B. "There are very, very few games which truly make me sit back and go 'wow'. Among the slew of games that I’ve reviewed this year, there are only a couple that I really enjoyed playing, and continue to do so. [This] is one such game – even though I aced my Public Speaking and English Literature classes, words only slur together when I try to describe this game."

C. "This is simply a superb genre defining experience with two unforgettable endings."

D. "This action-adventure is so smart, so well-written, and delivered with such an obvious love for its source material, I daresay it is both the best licensed game ever made, and arguably the best game of its kind in our current console generation."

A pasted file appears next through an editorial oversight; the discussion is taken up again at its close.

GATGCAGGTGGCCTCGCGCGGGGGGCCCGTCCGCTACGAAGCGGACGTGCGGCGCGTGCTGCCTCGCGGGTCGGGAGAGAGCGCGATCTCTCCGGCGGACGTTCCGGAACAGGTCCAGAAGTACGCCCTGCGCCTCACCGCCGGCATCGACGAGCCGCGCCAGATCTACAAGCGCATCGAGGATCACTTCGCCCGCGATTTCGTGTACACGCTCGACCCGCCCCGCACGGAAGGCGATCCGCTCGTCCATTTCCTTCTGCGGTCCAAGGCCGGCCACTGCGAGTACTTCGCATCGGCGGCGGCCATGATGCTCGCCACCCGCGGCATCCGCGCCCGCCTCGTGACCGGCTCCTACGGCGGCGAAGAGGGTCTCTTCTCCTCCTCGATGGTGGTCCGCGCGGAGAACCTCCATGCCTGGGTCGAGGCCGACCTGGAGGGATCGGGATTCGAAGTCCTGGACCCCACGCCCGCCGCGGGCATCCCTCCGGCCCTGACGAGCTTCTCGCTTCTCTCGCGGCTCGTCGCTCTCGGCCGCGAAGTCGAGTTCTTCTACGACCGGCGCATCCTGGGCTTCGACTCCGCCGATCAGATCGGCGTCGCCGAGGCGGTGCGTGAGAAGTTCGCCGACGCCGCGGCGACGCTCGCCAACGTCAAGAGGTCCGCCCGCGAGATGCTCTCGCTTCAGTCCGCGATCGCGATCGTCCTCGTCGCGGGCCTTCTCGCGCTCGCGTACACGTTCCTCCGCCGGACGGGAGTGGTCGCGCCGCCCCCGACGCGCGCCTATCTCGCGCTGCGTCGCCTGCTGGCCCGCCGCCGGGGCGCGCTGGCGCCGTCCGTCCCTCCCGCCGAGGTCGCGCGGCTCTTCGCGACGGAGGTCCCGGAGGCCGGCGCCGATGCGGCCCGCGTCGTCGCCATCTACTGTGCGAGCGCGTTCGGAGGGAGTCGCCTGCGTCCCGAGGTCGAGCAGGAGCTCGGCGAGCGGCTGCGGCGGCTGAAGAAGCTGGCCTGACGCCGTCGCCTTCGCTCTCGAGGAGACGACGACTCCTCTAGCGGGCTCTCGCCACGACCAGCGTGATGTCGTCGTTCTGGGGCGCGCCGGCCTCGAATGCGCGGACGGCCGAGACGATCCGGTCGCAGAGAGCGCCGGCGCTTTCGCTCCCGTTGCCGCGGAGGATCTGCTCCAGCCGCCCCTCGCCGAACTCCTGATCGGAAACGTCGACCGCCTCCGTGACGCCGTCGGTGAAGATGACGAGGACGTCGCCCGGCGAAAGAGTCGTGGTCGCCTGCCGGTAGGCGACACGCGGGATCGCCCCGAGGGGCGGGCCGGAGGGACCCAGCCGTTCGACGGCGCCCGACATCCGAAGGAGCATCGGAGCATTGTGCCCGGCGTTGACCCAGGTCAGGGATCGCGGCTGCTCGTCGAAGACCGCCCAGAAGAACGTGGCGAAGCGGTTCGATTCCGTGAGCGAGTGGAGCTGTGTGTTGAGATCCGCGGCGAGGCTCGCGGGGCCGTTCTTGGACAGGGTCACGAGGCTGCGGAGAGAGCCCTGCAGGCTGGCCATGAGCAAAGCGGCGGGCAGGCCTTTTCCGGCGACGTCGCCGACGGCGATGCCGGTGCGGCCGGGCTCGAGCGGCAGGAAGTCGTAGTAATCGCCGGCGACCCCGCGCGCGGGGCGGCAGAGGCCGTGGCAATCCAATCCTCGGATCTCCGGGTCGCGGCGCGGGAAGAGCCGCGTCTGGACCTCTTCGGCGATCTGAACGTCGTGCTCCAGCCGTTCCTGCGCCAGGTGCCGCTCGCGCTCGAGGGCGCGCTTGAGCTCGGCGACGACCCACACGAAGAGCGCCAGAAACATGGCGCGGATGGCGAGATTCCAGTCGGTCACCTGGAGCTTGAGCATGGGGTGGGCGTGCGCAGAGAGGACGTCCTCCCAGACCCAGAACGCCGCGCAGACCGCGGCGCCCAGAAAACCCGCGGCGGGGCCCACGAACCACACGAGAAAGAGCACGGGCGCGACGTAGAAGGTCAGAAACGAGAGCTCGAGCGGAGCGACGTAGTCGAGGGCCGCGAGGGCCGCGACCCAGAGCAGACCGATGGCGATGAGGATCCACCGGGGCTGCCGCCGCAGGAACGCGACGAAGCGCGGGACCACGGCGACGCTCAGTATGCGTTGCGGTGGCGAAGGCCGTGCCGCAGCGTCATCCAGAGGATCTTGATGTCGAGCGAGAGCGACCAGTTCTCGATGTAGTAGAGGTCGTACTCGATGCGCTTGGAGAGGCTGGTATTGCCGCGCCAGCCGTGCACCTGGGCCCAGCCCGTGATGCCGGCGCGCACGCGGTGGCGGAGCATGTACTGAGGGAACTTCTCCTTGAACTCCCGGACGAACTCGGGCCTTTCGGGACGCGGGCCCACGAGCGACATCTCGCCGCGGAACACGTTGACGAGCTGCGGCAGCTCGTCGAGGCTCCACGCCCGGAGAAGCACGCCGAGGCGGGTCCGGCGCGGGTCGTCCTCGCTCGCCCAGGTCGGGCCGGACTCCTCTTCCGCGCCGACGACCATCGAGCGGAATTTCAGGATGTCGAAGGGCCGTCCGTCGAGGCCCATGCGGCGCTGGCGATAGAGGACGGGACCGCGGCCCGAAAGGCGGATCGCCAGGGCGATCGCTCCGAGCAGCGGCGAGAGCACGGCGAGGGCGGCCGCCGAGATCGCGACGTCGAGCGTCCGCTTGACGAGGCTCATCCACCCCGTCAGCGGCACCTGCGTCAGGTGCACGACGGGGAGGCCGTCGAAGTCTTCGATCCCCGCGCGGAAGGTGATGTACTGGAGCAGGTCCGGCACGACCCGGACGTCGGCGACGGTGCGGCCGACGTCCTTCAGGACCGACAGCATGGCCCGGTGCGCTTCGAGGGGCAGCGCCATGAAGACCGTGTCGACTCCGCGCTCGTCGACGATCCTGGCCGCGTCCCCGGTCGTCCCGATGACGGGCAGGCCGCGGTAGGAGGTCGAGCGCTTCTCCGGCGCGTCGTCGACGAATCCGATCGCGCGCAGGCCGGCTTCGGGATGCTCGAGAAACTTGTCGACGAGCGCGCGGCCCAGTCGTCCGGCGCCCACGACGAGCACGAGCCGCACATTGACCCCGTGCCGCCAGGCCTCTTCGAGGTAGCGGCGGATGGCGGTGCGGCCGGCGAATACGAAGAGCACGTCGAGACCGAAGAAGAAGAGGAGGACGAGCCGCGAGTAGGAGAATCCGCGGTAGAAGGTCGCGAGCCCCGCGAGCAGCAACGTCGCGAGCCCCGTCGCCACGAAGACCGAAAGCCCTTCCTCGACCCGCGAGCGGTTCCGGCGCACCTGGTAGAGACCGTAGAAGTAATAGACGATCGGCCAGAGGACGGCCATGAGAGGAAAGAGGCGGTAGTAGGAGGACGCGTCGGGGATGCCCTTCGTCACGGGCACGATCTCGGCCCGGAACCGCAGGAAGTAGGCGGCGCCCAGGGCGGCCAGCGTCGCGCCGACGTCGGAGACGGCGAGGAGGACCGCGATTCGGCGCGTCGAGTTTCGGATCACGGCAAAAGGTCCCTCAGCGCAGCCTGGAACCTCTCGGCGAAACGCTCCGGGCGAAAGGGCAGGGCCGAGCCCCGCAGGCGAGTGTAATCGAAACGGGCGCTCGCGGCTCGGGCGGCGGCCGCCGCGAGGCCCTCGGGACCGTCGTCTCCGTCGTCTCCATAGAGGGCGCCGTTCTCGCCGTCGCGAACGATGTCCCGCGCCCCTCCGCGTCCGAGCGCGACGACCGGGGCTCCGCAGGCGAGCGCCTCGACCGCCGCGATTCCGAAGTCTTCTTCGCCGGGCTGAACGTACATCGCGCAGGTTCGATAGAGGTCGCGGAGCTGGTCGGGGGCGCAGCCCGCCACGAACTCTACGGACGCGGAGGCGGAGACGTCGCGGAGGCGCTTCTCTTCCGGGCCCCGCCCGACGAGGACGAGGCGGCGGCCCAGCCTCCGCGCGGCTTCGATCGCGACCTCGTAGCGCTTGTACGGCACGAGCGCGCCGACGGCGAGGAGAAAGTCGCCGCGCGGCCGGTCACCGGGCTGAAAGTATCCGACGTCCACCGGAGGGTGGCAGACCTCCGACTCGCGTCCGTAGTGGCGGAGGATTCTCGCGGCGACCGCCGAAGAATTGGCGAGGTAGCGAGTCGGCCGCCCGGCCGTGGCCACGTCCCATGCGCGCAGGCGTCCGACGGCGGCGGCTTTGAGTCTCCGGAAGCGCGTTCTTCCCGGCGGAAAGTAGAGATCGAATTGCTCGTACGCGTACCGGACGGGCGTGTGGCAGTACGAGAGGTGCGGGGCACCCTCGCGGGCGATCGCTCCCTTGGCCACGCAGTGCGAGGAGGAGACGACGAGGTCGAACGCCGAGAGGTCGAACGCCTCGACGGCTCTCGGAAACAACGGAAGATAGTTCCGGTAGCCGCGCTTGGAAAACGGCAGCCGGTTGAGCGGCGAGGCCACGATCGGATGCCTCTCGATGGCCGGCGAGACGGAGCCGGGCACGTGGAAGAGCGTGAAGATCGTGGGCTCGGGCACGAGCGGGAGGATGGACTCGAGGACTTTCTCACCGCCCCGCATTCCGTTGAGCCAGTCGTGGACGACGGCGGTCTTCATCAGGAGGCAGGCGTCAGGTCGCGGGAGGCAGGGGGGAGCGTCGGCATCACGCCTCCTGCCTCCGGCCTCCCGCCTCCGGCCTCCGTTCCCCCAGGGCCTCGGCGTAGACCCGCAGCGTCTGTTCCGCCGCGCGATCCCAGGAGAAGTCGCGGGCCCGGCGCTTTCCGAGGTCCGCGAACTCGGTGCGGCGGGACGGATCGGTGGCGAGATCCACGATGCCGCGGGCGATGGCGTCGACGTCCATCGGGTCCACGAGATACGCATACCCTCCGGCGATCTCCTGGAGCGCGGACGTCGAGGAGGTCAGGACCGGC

E. "...provides a transformative entertainment experience. In that sense it may be the most important video game yet made."

F. "The gorgeous graphics, the superb sound, the great (if sometimes twitchy) AI of your partner and the jaw-dropping gameplay take everything that was brilliant about [its predecessor] and ramp it up to the next level, making for one of the best gaming experiences ever!"

G. "This game deserves a place on everyone's shelf, from the most casual fan... to the most hardcore. No matter your personal skill level, you owe it to yourself to buy this game. [Its] incredible art style, rock solid gameplay, and infinitely compelling multiplayer make it stand out as one of best games of this generation."

H. "A fantastic game that sucks you in and doesn't let go... a seamless merger of technology and story telling that raises the bar for the industry."

I. "...the best console first person shooter ever. It will be bested one day, and that is as it should be, but this game has set the proverbial bar so high we reckon it'll be the king for a good long while... Hail to the king, baby."